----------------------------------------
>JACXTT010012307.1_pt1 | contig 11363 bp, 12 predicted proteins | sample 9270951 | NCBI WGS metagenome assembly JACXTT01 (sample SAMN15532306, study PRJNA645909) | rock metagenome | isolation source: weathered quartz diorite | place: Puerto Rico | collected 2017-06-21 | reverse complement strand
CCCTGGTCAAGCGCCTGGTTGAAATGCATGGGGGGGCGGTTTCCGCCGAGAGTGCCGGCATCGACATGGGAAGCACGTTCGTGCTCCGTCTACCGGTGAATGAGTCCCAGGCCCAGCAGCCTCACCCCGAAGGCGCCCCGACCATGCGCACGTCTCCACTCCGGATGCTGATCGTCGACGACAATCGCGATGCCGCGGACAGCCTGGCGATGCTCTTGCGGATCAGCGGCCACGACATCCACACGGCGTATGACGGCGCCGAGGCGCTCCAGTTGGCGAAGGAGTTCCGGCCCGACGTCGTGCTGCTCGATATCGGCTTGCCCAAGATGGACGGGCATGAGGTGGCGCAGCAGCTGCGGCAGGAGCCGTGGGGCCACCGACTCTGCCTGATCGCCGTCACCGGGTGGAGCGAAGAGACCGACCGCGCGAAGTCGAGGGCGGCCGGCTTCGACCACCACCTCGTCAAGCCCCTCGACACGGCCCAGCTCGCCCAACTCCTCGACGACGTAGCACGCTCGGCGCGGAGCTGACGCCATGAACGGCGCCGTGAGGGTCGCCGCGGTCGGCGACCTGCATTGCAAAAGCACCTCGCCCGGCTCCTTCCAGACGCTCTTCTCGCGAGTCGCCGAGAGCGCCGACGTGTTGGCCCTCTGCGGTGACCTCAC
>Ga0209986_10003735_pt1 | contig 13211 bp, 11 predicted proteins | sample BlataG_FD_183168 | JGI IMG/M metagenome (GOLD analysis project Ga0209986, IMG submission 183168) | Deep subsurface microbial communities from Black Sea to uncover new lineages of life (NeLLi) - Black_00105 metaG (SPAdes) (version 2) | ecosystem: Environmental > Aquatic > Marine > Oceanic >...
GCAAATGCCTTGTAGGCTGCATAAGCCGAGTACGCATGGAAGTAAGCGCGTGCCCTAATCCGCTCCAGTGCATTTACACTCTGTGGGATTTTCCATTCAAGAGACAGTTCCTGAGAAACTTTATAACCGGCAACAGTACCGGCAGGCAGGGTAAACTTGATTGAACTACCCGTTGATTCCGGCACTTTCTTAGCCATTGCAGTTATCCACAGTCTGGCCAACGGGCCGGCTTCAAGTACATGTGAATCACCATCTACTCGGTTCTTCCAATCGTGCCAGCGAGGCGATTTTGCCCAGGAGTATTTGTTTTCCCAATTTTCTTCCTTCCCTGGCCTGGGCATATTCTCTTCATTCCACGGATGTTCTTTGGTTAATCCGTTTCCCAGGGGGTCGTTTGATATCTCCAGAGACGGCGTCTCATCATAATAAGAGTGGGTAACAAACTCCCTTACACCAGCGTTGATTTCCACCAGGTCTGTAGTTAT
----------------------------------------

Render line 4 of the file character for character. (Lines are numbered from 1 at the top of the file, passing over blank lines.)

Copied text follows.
GCAAATGCCTTGTAGGCTGCATAAGCCGAGTACGCATGGAAGTAAGCGCGTGCCCTAATCCGCTCCAGTGCATTTACACTCTGTGGGATTTTCCATTCAAGAGACAGTTCCTGAGAAACTTTATAACCGGCAACAGTACCGGCAGGCAGGGTAAACTTGATTGAACTACCCGTTGATTCCGGCACTTTCTTAGCCATTGCAGTTATCCACAGTCTGGCCAACGGGCCGGCTTCAAGTACATGTGAATCACCATCTACTCGGTTCTTCCAATCGTGCCAGCGAGGCGATTTTGCCCAGGAGTATTTGTTTTCCCAATTTTCTTCCTTCCCTGGCCTGGGCATATTCTCTTCATTCCACGGATGTTCTTTGGTTAATCCGTTTCCCAGGGGGTCGTTTGATATCTCCAGAGACGGCGTCTCATCATAATAAGAGTGGGTAACAAACTCCCTTACACCAGCGTTGATTTCCACCAGGTCTGTAGTTAT